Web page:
Reich by then was well on his way in search of a grand unifying theory of Freudianism and Marxism. He ultimately did so in his revolutionary sexual manifesto, The Sexual Revolution. The book made him famous. Wilhelm Reich was the man who thereby coined the term “The Sexual Revolution.”590 Today, the likes of The New Yorker hail him as the “Father of the Sexual Revolution.”591 He was widely read by the 1960s New Left—the children of the sexual revolution.
Paul Kengor (The Devil and Karl Marx: Communism's Long March of Death, Deception, and Infiltration)
A long time ago I was in the ancient city of Prague and at the same time Joseph Alsop, the justly famous critic of places and events, was there. He talked to informed people, officials, ambassadors; he read reports, even the fine print and figures, while I in my slipshod manner roved about with actors, gypsies, vagabonds. Joe and I flew home to America on the same plane, and on the way he told me about Prague, and his Prague had no relation to the city I had seen and heard. It just wasn’t the same place, and yet each of us was honest, neither one a liar, both pretty good observers by any standard, and we brought home two cities, two truths.
John Steinbeck (Travels With Charley: In Search of America)
The insatiable need for more processing power -- ideally, located as close as possible to the user but, at the very least, in nearby indus­trial server farms -- invariably leads to a third option: decentralized computing. With so many powerful and often inactive devices in the homes and hands of consumers, near other homes and hands, it feels inevitable that we'd develop systems to share in their mostly idle pro­cessing power. "Culturally, at least, the idea of collectively shared but privately owned infrastructure is already well understood. Anyone who installs solar panels at their home can sell excess power to their local grid (and, indirectly, to their neighbor). Elon Musk touts a future in which your Tesla earns you rent as a self-driving car when you're not using it yourself -- better than just being parked in your garage for 99% of its life. "As early as the 1990s programs emerged for distributed computing using everyday consumer hardware. One of the most famous exam­ples is the University of California, Berkeley's SETl@HOME, wherein consumers would volunteer use of their home computers to power the search for alien life. Sweeney has highlighted that one of the items on his 'to-do list' for the first-person shooter Unreal Tournament 1, which shipped in 1998, was 'to enable game servers to talk to each other so we can just have an unbounded number of players in a single game session.' Nearly 20 years later, however, Sweeney admitted that goal 'seems to still be on our wish list.' "Although the technology to split GPUs and share non-data cen­ter CPUs is nascent, some believe that blockchains provide both the technological mechanism for decentralized computing as well as its economic model. The idea is that owners of underutilized CPUs and GPUs would be 'paid' in some cryptocurrency for the use of their processing capabilities. There might even be a live auction for access to these resources, either those with 'jobs' bidding for access or those with capacity bidding on jobs. "Could such a marketplace provide some of the massive amounts of processing capacity that will be required by the Metaverse? Imagine, as you navigate immersive spaces, your account continuously bidding out the necessary computing tasks to mobile devices held but unused by people near you, perhaps people walking down the street next to you, to render or animate the experiences you encounter. Later, when you’re not using your own devices, you would be earning tokens as they return the favor. Proponents of this crypto-exchange concept see it as an inevitable feature of all future microchips. Every computer, no matter how small, would be designed to be auctioning off any spare cycles at all times. Billions of dynamically arrayed processors will power the deep compute cycles of event the largest industrial customers and provide the ultimate and infinite computing mesh that enables the Metaverse.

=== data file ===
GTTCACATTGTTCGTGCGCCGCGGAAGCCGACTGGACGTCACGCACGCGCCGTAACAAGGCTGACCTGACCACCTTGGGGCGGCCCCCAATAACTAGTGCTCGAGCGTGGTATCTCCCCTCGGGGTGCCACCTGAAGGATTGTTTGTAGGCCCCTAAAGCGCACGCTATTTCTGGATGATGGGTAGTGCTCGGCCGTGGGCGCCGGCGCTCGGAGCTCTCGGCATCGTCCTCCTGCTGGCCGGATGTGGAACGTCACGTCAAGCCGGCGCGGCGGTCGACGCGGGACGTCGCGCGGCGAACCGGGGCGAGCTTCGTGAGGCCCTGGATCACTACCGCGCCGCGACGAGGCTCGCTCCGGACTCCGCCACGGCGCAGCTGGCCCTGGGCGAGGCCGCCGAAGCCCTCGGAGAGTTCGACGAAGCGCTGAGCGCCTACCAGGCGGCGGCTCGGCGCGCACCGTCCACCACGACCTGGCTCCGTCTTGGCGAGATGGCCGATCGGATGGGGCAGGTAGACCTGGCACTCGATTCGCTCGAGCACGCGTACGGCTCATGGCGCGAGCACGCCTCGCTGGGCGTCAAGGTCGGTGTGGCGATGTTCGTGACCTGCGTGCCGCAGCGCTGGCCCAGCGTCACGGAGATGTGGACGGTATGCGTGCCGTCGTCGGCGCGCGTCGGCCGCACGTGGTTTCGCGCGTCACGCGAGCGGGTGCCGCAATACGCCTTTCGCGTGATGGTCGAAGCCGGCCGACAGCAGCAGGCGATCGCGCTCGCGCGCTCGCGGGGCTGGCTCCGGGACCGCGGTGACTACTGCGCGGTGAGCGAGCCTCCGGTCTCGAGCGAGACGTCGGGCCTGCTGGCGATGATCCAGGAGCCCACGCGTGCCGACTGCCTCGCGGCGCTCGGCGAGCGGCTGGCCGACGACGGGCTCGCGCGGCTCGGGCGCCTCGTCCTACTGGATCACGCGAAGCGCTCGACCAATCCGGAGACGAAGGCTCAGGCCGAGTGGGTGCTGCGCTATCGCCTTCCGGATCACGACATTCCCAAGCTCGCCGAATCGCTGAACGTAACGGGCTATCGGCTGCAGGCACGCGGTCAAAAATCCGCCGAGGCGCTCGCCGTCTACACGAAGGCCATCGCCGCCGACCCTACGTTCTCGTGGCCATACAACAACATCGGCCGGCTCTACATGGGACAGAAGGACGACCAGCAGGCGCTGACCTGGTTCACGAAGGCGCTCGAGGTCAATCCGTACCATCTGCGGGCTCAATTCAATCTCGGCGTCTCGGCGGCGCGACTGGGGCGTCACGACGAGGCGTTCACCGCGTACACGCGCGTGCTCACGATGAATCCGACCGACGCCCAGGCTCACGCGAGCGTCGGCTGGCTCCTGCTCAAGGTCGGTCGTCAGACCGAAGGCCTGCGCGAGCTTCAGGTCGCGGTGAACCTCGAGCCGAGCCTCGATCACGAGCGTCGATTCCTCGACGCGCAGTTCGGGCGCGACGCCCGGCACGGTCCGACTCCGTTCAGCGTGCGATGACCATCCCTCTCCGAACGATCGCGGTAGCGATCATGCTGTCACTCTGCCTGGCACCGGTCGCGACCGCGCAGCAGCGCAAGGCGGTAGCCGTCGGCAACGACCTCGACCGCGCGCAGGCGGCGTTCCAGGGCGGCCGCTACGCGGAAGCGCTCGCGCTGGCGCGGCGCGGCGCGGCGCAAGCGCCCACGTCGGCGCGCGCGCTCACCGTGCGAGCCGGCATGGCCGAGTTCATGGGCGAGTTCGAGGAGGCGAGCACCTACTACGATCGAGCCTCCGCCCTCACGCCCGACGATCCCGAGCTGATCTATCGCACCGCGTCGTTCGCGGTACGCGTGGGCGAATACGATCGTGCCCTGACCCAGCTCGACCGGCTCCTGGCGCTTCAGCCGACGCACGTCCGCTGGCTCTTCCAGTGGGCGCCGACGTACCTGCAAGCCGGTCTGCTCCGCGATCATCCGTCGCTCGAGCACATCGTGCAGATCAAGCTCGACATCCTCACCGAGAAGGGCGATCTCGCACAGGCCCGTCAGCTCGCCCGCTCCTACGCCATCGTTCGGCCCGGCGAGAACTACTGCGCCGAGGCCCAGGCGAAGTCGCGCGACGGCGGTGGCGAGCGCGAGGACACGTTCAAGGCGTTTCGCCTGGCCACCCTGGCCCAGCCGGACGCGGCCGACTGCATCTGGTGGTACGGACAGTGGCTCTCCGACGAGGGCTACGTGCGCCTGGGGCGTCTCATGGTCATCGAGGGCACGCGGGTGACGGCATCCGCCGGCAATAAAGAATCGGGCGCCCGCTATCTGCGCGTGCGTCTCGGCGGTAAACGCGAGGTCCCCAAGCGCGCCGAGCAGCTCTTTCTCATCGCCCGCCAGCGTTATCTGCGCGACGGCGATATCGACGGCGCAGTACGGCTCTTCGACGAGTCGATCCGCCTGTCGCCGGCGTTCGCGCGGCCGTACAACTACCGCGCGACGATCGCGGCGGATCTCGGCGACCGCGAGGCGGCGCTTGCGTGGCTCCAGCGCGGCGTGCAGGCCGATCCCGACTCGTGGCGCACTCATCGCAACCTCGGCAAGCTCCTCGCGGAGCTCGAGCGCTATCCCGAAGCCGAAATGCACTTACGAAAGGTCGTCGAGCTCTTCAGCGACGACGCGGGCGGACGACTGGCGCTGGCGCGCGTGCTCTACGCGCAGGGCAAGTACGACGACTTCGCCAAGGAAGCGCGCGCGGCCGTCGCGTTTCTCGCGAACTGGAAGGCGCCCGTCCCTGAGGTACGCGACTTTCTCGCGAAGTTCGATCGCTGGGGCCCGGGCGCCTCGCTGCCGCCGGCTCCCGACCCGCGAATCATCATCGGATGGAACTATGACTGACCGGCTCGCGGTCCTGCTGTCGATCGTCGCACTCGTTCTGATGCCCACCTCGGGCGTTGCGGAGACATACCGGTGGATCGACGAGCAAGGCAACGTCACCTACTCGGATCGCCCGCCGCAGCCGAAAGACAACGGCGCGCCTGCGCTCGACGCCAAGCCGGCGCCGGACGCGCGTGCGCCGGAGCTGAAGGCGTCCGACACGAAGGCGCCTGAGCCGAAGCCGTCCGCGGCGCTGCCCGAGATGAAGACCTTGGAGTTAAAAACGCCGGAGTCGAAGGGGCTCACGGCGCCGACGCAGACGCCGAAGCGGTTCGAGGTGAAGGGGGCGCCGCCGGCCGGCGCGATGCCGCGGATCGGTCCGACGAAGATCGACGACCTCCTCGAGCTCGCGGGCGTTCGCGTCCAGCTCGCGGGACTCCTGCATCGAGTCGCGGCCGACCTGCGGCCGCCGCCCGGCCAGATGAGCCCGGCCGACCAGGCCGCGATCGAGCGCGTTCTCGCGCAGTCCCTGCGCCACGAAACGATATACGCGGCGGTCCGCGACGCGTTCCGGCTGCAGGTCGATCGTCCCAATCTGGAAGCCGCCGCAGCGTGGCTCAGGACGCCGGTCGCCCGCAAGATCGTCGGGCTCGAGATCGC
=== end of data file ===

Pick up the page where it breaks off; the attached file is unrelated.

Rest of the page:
Mattew Ball
...by the late 2000s, it seemed like a sucker's bet to try to make a living as an inventor in the classic sense, by creating useful and original things... the country's most famous inventors were inventing things of dubious merit, generating enormous wealth for a few by hawking gadgets to the many. In the San Francisco Bay Area, as America's coal-fired power plants continued to soak the atmosphere with gunk, as dysfunction snarled Congress and the roads and bridges chipped and cracked, as twelve million searched in vain for jobs and the economies of entire towns ran on food stamps, the best and brightest trilled about the awesomeness of their smartphone apps. Twitter, Facebook, Instagram, Angry Birds, Summly, Wavii: software to entertain, encapsulate, package, distract. Silicon Valley: a place that has made many useful things and created enormous wealth and transformed the way we live and where many are now working to build a virtual social layer atop the real corroding world.
Jason Fagone (Ingenious: A True Story of Invention, Automotive Daring, and the Race to Revive America)